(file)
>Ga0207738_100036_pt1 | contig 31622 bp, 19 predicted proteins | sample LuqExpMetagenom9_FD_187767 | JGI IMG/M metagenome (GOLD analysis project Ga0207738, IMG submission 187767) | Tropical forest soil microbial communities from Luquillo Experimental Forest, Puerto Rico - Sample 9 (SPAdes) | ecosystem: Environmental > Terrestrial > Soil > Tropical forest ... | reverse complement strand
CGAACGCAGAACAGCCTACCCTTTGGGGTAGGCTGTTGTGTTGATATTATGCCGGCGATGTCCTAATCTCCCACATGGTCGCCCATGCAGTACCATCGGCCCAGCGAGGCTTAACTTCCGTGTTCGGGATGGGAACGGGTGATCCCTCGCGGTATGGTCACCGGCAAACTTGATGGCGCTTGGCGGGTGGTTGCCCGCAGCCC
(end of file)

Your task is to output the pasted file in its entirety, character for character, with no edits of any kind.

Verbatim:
>Ga0207738_100036_pt1 | contig 31622 bp, 19 predicted proteins | sample LuqExpMetagenom9_FD_187767 | JGI IMG/M metagenome (GOLD analysis project Ga0207738, IMG submission 187767) | Tropical forest soil microbial communities from Luquillo Experimental Forest, Puerto Rico - Sample 9 (SPAdes) | ecosystem: Environmental > Terrestrial > Soil > Tropical forest ... | reverse complement strand
CGAACGCAGAACAGCCTACCCTTTGGGGTAGGCTGTTGTGTTGATATTATGCCGGCGATGTCCTAATCTCCCACATGGTCGCCCATGCAGTACCATCGGCCCAGCGAGGCTTAACTTCCGTGTTCGGGATGGGAACGGGTGATCCCTCGCGGTATGGTCACCGGCAAACTTGATGGCGCTTGGCGGGTGGTTGCCCGCAGCCC